• Gaming.  Social gaming to enhance the shopping experience, but also unleashing a new opportunity to learn more about a consumer through their gaming behavior.
  • Mobile Applications. In 2011, 50% of the populations in modern trade countries will have smart phones.  Mobile applications in combination with 2-D bar codes can personalize the shopping experience in new ways.
  • 2-D Bar Codes.  Direct personalization of the shopping experience through 2-D barcodes to the shelf to either differentiate the product, communicate how to better use the product or connect with gaming to energize the shopping experience.
  • Virtual Currency.  Virtual currency linking the socialgraph, the gaming experiences and the new social commerce sites together. It is a new way of seeing what shoppers really value.  Check out the selling of Facebook credits at your Target or 7/11 stores.
  • Shopping with Friends. Consumers trust their friends.  They want to shop with their friends.  The Socialgraph enables this new type of shopping experience on Facebook or in a bricks and mortar experience.
  • Facebook as a Channel.  As the conversation is enhanced by commerce, companeis are adding storefronts to their Facebook pages.  Community recommendations by friends turns into shopping with friends for enthusiast purchases–hobbies,  cosmetics, toys–enhancing the customer experience.

Results from the Research

It has been fun to study.  Five months of research culminated last week at Altimeter Group’s sold out event: The Rise of Social Commerce.  In an attempt to understand the dawning of this new channel, I drove the research, developed the agenda and delivered the keynote (check it out at http://www.riseofsocialcommerce.com/community/expo-the-rise-of-social-commerce/).  I will publish the final report next week.

So you might ask, why is a supply chain gal like Lora Cecere interested in understanding the early days of Social Commerce?  The reason is simple. It is a exciting new world of possibilities. It is a both a new channel and a new way of doing business. It is reshaping value chains.  More than ever, retailers are now manufacturers and consumer products manufacturers can now sell directly to loyal shoppers.  The power is shifting to the shopper.  The digital consumer now has the power of the value chain in the palm of their hand, but more importantly, it allows a company to have a direct dialogue with a consumer in a more meaningful way.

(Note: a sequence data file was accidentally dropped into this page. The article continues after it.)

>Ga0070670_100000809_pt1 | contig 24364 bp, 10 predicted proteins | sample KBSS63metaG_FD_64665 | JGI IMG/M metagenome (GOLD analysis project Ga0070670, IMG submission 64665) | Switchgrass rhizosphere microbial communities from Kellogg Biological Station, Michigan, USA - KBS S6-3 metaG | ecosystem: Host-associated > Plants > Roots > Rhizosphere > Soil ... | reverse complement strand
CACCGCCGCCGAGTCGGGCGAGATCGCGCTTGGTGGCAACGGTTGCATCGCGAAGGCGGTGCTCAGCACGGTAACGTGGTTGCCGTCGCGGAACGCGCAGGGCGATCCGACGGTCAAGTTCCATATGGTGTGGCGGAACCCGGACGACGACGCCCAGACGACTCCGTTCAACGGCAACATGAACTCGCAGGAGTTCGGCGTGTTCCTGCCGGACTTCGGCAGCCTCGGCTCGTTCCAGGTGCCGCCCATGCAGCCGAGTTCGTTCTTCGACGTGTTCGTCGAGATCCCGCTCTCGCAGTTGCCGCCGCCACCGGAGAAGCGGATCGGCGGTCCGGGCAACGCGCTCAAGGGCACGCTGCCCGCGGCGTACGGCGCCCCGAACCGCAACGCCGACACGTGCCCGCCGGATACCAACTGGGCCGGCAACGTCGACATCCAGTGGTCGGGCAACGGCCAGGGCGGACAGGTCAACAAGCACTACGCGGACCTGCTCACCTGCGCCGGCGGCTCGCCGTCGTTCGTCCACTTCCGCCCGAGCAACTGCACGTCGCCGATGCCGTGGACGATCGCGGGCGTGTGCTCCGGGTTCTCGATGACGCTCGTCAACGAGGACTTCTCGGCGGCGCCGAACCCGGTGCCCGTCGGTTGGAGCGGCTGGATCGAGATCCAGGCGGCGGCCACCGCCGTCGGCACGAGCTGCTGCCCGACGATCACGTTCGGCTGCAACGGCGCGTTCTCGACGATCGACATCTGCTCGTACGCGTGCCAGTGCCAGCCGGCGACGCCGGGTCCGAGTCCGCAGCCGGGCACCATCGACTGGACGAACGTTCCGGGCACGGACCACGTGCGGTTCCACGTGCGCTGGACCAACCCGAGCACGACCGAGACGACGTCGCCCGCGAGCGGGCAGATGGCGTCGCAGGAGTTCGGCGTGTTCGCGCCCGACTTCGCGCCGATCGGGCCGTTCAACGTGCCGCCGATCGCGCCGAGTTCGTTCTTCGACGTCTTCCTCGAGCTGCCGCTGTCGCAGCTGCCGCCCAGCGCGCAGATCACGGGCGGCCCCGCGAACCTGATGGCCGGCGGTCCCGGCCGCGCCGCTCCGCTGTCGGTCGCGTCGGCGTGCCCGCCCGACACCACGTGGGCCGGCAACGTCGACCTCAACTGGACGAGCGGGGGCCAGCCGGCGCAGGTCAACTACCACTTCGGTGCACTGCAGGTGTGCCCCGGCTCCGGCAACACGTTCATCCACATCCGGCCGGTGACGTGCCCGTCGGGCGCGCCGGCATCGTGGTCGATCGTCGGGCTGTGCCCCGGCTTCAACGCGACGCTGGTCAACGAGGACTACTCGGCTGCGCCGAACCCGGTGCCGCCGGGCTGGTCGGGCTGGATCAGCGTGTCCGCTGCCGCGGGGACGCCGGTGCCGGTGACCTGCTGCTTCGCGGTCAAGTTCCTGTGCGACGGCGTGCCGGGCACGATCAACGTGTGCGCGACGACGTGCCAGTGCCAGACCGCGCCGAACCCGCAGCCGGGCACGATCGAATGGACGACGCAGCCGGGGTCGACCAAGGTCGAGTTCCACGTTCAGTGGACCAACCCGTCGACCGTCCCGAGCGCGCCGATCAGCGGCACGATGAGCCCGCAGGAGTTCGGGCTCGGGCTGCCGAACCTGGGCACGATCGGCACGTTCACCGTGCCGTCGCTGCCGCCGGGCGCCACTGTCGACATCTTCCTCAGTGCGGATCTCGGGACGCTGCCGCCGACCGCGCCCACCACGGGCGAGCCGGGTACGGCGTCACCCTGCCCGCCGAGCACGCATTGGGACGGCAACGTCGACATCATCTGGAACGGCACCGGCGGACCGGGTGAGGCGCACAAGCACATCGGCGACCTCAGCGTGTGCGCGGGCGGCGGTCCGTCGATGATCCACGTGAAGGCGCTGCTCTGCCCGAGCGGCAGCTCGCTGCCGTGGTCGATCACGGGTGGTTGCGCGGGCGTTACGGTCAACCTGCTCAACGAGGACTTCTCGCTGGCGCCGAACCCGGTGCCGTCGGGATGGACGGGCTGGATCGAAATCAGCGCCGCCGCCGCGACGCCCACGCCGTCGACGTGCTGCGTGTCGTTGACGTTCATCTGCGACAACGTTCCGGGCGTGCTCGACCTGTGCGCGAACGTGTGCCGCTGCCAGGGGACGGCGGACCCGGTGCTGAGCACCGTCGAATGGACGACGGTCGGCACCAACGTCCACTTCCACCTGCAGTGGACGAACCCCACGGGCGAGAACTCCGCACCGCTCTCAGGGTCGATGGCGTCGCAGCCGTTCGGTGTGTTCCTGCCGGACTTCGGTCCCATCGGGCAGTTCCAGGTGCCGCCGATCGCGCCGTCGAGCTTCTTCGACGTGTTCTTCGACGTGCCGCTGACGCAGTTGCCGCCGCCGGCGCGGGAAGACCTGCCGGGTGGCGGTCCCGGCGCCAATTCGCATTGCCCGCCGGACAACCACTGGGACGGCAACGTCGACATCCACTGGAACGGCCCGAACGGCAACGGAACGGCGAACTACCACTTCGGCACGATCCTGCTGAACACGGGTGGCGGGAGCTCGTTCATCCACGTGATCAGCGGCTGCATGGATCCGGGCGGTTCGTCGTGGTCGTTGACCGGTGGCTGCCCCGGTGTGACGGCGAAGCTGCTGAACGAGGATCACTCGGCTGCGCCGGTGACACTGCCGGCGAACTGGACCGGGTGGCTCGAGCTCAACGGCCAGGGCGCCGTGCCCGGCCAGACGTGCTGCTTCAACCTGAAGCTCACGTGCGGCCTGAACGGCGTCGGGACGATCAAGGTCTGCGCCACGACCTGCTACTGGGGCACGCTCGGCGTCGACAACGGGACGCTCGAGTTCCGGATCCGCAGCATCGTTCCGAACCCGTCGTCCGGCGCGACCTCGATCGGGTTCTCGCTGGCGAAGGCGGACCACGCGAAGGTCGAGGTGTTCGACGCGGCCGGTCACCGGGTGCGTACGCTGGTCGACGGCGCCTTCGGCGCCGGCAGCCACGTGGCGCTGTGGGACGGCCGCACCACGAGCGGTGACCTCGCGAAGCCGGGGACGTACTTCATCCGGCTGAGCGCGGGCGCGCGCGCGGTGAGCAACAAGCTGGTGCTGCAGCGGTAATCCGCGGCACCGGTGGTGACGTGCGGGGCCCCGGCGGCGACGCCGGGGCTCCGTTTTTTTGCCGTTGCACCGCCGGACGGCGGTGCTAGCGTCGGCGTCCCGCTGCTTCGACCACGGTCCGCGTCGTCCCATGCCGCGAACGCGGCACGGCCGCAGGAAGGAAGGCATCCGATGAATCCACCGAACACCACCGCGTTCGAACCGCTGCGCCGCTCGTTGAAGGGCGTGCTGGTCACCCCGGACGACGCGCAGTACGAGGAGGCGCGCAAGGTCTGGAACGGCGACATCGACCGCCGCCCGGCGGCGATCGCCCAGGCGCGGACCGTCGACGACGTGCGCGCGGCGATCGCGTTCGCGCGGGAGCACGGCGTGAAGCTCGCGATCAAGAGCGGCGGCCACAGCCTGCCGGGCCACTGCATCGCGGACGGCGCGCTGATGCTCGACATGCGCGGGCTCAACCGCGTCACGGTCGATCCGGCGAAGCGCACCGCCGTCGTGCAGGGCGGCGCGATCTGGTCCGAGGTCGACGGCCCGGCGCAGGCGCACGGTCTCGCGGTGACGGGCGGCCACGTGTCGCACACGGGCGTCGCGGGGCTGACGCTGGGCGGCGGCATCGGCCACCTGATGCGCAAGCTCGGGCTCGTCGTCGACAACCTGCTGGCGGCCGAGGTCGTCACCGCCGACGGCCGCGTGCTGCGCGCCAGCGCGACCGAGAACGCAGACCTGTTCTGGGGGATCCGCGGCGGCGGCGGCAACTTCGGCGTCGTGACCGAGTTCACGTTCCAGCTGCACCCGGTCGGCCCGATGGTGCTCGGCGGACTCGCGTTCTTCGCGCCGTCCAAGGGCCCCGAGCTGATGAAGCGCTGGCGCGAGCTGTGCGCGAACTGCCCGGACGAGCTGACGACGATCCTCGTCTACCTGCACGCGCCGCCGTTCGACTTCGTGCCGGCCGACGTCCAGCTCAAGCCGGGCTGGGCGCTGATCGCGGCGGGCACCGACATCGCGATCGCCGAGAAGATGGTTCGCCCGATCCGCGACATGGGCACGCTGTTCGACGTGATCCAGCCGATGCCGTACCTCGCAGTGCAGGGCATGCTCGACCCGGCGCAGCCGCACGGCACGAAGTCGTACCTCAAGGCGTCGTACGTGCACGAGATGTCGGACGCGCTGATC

I interviewed 53 companies, and as I did the interviews, I could see that they were at very different stages of development.  The progression of understanding follows four stages:

  • Let’s be Social.  In this stage, the organization is social for social’s sake.  The deployment of the technologies are primarily in marketing and the strategies are very brand-centered; and consequently, not very effective.
  • Enlightened Engagement.  As social maturity evolves, companies have new opportunities for direct dialogue.  It enables dialogue and customer service, new product launch, and community development.
  • Store of the Community.  Direct involvement of the community in product assortment, category definition, and demand shaping activities.
  • Frictionless Commerce. The redefinition of the shopping experience based on mobile, social and ecommerce capabilities that culminate in a TRUE cross-channel experience.

In the interviews, 20% of companies were actively working on social commerce strategies in 2010, but 83% have it on their agenda for 2011.  It is NET new spending driven by the line of business leaders.  Only 22% of companies have IT leading the charge.  However, only 5% of companies have active involvement by the supply chain leaders.  My goal is to help supply chain leaders capitalize on this opportunity.

Why should the Supply Chain Leader care?